Today is graduation day in Birmingham for the masters students completing our European studies programme, alongside other electives. Can you picture yourself in a gown and mortar board in the not-too-distant future?
Most of those graduating today are already involved in some kind of ministry or professional work. Of course, the mortar board and the letters after their name are not what it’s about. They have chosen the three-year part-time masters programme to become better equipped for mission in today’s fast-changing world.
We all do well to ask ourselves: are we adequately trained to make a difference in our place of work or ministry? Or do we need re-tooling, re-training, re-freshing? Bringing the hope of the age-old gospel message to our crisis-ridden society with contemporary relevance is why we in the Schuman Centre partner with ForMission College in Birmingham. Together we can better offer training in mission today and understanding of our larger European context, past, present and future.
The location of today’s ceremony underscores contemporary mission rooted in a rich biblical heritage. St Martin in the Bull Ring is a 19th century neo-gothic sanctuary built on an inner city site of continuous Christian worship since the 13th century. Martin of Tours, its fourth-century namesake famous for his service to the poor, was a converted Roman soldier who became a monk and a bishop, with a huge influence on the Gaul of his day. His life continues to inspire church staff and volunteers as they offer healing, help and hope to the urban poor. Martin is one of many historical figures who come to life in our modules, offering inspiration for today’s challenges as we trace the emergence of a Europe fundamentally shaped by the faith of creative minorities.
Our European studies elective is the only masters level programme I know of attempting to trace God’s fingerprints in Europe’s past, to discern God’s action in Europe’s present, and to explore God’s purposes for Europe’s future. (I would love to hear of other such programmes!) We believe the story of Jesus is the single greatest factor in shaping Europe’s past. Even an atheist like Richard Dawkins declares that we cannot understand European history without understanding Christianity and the Bible.
Wyn then can’t the story of Jesus be the greatest factor in shaping Europe’s future? While many seem resigned to Europe’s ‘irreversible’ post-Christian state, philosopher Charles Taylor concludes his monumental study of our times, A secular age, with these pregnant words: We are just at the beginning of a new age of religious searching, whose outcome no one can foresee.
What is our mission task in a Europe which is paradoxically the continent most shaped by the Bible and by the rejection of the Bible? Nearly two decades ago, I wrote a book suggesting ten imperatives for God’s people to recover faith, hope and vision for our continent, called Living as people of hope. While presently out of print, it’s not out of date. Here’s a brief summary.
- Ask! – what is God’s will for Europe? Why be negative about Europe’s future when Jesus has taught us to pray for God’s kingdom to come, his will to be done in Europe as it is in heaven?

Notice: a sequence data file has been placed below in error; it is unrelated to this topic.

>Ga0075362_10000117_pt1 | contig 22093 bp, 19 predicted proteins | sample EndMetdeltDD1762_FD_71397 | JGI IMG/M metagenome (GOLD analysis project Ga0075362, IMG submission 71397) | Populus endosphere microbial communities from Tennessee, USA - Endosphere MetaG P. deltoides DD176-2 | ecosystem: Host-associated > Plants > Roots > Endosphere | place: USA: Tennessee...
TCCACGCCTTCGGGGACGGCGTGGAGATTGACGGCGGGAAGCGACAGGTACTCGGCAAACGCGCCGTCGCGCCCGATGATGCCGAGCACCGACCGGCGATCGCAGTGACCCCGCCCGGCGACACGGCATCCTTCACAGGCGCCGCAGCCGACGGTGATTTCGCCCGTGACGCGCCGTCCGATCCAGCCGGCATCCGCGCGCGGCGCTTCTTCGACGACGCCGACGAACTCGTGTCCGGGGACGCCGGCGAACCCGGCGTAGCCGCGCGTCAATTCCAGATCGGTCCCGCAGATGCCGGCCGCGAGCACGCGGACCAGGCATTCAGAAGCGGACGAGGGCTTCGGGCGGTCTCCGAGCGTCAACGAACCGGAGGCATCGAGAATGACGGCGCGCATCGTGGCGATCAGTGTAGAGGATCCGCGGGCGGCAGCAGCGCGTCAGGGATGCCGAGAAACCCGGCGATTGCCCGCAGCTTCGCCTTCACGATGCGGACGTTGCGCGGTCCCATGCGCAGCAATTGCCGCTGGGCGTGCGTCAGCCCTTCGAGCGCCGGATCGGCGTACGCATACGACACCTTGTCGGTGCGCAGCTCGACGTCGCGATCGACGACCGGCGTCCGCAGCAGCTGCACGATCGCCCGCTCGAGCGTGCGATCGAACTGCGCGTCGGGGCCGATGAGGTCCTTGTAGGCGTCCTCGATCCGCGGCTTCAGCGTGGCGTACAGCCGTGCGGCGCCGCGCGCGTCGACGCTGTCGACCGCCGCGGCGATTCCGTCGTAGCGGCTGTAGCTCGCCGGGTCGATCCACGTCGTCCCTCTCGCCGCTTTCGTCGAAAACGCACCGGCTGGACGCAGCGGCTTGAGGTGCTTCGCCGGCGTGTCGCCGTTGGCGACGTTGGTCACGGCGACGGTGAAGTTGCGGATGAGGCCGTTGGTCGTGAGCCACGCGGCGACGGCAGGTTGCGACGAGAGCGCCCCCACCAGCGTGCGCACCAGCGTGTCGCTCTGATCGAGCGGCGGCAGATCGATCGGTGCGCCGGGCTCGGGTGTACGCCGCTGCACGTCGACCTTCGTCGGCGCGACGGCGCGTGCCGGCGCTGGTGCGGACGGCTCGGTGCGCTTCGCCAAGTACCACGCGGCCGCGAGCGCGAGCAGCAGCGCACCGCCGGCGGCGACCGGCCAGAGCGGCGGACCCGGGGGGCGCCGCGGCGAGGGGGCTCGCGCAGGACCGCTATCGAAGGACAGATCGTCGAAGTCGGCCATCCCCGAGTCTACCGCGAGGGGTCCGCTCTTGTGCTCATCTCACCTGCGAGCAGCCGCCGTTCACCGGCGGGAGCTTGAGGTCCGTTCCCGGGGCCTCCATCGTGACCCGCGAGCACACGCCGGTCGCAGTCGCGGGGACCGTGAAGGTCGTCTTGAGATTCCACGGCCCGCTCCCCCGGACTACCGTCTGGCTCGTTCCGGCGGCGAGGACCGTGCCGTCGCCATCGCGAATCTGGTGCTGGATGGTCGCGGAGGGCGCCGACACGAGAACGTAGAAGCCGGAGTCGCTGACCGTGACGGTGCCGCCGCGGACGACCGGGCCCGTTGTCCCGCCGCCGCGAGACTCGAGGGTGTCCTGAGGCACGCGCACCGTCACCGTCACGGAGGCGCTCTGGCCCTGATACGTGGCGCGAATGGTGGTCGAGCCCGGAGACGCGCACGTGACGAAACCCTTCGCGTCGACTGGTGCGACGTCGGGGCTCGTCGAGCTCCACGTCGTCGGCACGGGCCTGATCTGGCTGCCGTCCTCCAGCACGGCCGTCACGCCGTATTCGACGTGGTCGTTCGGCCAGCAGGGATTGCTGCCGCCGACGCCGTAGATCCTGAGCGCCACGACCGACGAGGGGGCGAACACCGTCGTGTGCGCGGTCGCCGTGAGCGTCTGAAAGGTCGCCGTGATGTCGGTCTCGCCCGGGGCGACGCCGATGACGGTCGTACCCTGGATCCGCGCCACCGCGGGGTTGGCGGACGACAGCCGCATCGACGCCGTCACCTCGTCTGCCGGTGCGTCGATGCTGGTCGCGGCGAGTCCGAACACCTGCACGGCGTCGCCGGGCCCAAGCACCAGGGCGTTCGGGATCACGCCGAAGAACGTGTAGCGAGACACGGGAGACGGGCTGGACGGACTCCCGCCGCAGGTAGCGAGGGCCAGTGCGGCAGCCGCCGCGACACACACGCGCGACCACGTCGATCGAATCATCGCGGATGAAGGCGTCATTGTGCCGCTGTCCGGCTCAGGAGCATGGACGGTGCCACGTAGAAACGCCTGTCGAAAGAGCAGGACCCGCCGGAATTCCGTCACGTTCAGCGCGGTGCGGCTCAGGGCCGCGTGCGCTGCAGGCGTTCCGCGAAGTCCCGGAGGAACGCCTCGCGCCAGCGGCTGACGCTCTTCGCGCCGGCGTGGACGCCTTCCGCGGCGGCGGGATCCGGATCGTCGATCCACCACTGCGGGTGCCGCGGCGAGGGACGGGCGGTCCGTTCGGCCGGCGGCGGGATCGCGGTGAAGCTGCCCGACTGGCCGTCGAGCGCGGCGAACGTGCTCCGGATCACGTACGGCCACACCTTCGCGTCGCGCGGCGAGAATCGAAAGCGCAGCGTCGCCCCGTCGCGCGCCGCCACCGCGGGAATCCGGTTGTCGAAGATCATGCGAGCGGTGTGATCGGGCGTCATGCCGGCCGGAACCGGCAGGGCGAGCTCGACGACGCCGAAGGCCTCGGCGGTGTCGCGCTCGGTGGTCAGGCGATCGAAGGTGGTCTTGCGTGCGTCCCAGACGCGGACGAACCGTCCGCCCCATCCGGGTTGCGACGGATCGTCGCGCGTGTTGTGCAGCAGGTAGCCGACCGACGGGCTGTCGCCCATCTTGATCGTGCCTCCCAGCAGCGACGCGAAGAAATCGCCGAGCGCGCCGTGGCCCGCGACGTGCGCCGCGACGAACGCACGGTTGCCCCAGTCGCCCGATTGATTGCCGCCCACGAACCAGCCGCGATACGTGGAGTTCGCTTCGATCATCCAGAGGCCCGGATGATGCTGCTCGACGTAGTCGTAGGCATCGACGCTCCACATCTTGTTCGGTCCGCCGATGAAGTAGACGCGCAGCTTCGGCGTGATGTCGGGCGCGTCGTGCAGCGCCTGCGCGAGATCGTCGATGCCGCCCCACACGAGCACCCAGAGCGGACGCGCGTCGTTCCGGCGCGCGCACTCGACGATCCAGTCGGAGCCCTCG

- Reject! –the enemy’s propaganda. His methods of intimidation, distraction and seduction have paralysed many like rabbits in a car’s headlights
- Remember! – what God has done in the past. Ignorance about God’s action in history breeds unbelief and passivity about the future.
- Admit! – the sins and mistakes of the church, which too often have negatively shaped the course of European history.
- Recognise! – todays’ realities. Europe is today a spiritual dwarf compared to the dynamic growth of the church on other continents.
- Look! – what God is doing. Bad news may dominate our headlines, yet God is still quietly at work behind the scenes with fresh expressions of church, mission from the majority world and a spiritual hunger unfulfilled by liberal materialism.
- Rediscover! – the gospel of the Kingdom. Evangelism is proclaiming the good news of Christ’s lordship over every area of life affected by sin – which is every area of life.
- Accept! – our responsibility and role to be agents of the Kingdom, helping to shape the future of our cities, countries and continent.
- Transplant! – the church into the 21st century, as new wineskins responsive to their cultural context.
- Synergise! – as churches and networks, co-laboring together across cities, nations and Europe.
Would a masters programme based on these imperatives interest you? You could start with our next module in March 2023, with hybrid sessions of lectures and field exposure on the ancient streets of Utrecht and Zwolle, the historic canals of Amsterdam and the open countryside of Friesland.
Write me for details.
Till next week,
Thank you Jeff!
This is exactly the preaching we need to do now: the Bible, Jesus and evangelism.
I am visiting churches throughout the year, 1 per week, on Sundays. All kind of denominations, sharing about the situation of persecuted Christians around the world. It makes me wonder how many churches are not alarmed to the utmost by hearing and learning about the tribulations of their brothers and sisters. But … some do. thank God.
Why are we in such a poor shape? Because our preaching and teaching is not focused enough on the above mentioned 3 points: Bible, Jesus, Mission.